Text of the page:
The actions the Redcross Knight takes here have long been associated with repentance, and many, like the wearing of sackcloth, are depicted in the Bible. The Redcross Knight’s quick physical recovery shows how physical and spiritual health are closely linked.
Una pities the Redcross Knight when she sees the anguish he’s in, but seeing his cleaner conscience makes her kiss him and cherish him even more. She brings the knight to Charissa, who has finally recovered enough from childbirth to see visitors. Charissa is beautiful and graceful, and she has many babies that hang sucking nourishment from her breasts, which she sends away once they are old enough.
Unlike many of the virtuous women in the poem, Charissa isn’t a virgin. Instead, she’s a very maternal figure. Her extensive generosity toward her children reflects the fact that her name is connected to the word “charity.”
Una and the Redcross Knight wish Charissa and her children well, and she is happy to host the two of them. Una asks Charissa to teach the Redcross Knight in her ways. She takes the knight’s hand, and says Charissa must teach him all about love, righteousness, and doing the right thing, while also teaching him how to avoid wrath.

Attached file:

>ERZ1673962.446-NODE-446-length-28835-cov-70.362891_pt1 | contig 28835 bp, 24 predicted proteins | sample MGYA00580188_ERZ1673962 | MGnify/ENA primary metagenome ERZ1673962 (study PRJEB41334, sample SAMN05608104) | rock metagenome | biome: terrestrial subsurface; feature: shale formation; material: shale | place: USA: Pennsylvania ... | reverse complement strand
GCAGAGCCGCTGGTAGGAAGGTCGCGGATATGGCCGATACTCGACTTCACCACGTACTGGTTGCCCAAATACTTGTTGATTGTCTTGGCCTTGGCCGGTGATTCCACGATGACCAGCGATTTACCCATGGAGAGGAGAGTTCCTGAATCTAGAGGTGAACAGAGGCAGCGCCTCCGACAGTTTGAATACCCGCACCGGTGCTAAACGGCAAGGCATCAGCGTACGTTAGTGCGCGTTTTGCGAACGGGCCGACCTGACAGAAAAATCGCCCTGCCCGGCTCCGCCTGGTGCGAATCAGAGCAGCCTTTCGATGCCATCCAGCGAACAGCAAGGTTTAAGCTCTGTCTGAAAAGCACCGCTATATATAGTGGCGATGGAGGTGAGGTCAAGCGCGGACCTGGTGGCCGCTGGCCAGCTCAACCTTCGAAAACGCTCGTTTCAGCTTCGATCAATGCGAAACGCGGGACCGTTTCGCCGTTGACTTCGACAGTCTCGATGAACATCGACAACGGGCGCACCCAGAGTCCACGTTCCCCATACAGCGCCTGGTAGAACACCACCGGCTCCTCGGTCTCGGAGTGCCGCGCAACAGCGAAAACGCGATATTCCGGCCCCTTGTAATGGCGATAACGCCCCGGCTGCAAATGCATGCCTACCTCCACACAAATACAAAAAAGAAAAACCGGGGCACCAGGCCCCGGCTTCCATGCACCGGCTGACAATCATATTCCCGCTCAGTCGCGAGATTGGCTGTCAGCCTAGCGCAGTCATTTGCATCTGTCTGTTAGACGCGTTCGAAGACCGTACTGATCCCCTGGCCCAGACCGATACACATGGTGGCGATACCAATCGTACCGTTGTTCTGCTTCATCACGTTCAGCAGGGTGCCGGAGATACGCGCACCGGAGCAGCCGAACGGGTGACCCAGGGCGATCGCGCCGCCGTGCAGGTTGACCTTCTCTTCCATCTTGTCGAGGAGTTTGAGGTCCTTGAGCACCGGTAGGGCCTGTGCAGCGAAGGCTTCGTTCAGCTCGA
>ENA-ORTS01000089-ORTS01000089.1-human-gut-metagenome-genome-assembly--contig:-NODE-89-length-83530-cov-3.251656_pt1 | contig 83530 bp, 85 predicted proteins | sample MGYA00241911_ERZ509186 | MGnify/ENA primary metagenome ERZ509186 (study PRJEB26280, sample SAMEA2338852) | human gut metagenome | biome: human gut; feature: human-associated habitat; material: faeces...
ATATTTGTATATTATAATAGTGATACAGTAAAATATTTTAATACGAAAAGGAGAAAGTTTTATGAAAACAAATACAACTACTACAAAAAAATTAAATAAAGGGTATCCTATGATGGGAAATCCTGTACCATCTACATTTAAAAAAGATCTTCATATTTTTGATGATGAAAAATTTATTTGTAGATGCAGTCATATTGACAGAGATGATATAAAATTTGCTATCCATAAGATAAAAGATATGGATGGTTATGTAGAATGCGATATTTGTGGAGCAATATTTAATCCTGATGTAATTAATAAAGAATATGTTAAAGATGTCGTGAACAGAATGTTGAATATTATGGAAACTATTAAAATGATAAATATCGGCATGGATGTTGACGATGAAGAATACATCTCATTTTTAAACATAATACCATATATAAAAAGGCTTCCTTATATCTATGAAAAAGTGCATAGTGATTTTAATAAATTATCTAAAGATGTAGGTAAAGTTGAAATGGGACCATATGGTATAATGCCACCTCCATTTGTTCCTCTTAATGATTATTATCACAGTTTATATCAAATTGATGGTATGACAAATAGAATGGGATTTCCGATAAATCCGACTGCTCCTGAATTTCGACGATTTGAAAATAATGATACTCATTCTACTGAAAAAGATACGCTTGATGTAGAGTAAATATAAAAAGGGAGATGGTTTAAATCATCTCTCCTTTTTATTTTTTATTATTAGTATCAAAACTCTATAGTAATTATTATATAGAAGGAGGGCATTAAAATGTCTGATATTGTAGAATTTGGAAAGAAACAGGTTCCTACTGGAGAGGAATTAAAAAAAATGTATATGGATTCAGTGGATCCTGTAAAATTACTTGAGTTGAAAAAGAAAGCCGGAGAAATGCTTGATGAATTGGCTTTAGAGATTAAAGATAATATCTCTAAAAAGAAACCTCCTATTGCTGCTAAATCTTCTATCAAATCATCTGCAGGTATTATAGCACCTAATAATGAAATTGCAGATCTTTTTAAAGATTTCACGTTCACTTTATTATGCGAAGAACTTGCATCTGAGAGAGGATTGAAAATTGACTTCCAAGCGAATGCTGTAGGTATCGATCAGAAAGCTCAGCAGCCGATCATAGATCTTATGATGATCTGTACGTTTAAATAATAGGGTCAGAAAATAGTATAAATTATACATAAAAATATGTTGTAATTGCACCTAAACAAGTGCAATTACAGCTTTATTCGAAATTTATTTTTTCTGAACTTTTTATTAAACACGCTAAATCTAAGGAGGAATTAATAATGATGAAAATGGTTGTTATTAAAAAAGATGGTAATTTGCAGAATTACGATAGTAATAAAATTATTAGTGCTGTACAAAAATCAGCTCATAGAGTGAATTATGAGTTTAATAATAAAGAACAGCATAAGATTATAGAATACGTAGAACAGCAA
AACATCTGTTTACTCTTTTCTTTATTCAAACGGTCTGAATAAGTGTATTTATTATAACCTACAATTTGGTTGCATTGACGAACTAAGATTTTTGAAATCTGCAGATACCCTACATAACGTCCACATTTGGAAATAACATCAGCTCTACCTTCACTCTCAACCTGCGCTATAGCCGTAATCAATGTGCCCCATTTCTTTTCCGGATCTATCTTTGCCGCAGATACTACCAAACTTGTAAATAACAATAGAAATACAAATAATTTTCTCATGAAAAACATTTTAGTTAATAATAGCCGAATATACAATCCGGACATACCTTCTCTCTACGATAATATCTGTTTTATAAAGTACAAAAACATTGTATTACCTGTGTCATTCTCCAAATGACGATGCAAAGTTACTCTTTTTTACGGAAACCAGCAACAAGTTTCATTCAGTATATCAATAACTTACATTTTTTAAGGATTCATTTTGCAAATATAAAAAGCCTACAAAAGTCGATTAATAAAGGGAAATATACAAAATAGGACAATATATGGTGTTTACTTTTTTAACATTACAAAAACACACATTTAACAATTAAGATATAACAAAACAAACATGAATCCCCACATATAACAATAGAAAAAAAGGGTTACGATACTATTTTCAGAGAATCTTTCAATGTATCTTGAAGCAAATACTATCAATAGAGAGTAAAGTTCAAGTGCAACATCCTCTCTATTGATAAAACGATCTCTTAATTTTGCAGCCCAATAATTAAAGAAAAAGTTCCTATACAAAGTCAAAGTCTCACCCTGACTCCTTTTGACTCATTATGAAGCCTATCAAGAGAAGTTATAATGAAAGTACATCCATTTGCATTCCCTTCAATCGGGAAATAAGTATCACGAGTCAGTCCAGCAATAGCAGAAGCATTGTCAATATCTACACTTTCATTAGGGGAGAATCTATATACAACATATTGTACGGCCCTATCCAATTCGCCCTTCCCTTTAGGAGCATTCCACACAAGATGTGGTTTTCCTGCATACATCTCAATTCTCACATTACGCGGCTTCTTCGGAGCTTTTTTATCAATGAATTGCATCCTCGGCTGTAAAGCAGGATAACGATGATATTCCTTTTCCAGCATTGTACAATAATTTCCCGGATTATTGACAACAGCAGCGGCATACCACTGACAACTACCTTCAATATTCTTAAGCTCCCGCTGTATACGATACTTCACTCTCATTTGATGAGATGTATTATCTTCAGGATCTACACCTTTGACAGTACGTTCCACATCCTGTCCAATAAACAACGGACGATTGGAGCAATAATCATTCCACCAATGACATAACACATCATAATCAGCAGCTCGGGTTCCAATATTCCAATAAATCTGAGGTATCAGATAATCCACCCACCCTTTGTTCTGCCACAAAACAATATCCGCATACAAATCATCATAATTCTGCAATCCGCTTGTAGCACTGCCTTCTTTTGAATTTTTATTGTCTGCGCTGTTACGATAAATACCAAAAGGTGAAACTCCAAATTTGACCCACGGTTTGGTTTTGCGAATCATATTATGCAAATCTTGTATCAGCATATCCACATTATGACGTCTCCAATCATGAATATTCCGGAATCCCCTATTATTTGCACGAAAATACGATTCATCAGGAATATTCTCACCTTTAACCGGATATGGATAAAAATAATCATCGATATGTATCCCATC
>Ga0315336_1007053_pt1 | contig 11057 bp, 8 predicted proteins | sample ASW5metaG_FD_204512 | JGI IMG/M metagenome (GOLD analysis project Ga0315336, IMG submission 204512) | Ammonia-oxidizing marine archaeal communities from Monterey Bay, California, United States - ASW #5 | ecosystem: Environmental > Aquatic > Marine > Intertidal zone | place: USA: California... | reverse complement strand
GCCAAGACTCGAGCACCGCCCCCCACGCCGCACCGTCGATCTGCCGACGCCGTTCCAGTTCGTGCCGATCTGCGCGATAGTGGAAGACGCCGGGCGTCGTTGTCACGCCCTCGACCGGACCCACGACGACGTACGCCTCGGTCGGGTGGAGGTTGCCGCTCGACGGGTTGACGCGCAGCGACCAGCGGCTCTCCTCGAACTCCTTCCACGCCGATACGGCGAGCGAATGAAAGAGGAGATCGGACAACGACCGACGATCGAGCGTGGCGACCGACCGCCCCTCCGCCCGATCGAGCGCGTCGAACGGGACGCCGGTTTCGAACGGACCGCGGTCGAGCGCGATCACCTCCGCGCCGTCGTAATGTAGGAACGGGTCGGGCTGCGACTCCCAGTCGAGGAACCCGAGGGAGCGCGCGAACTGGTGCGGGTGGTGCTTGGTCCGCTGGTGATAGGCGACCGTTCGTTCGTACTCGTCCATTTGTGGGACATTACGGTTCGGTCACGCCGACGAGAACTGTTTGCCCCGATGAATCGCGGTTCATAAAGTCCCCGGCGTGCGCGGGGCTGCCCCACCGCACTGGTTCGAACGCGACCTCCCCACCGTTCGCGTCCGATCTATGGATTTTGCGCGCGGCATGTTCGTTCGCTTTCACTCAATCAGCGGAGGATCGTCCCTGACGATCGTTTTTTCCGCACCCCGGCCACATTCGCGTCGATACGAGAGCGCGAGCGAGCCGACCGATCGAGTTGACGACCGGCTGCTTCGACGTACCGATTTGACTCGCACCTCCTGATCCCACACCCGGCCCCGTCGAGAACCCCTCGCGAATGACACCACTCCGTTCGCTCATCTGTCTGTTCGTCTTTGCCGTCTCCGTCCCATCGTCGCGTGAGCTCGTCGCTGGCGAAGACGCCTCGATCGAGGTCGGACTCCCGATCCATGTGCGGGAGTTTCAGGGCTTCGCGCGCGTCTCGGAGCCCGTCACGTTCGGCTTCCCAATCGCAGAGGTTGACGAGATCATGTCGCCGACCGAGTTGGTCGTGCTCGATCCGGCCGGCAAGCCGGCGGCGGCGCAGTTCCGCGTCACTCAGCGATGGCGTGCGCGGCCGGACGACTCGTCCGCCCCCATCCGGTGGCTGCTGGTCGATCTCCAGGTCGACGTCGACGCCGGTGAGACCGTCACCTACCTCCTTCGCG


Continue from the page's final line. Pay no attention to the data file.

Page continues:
Charissa’s status as a mother suggests that perhaps she is the most mature out of the three sisters, and so it makes sense that her lesson is the last step on Redcross’s journey to becoming spiritually stronger.
A very old matron named Mercy also helps the Redcross Knight in his education. She helps him when he has to go through narrow passages covered in thorns.
Redcross and the other holy knights often show a strength in battle that seems to be the opposite of mercy, but there are a few key moments in the poem where a virtuous knight realizes that it is best to show mercy to an opponent.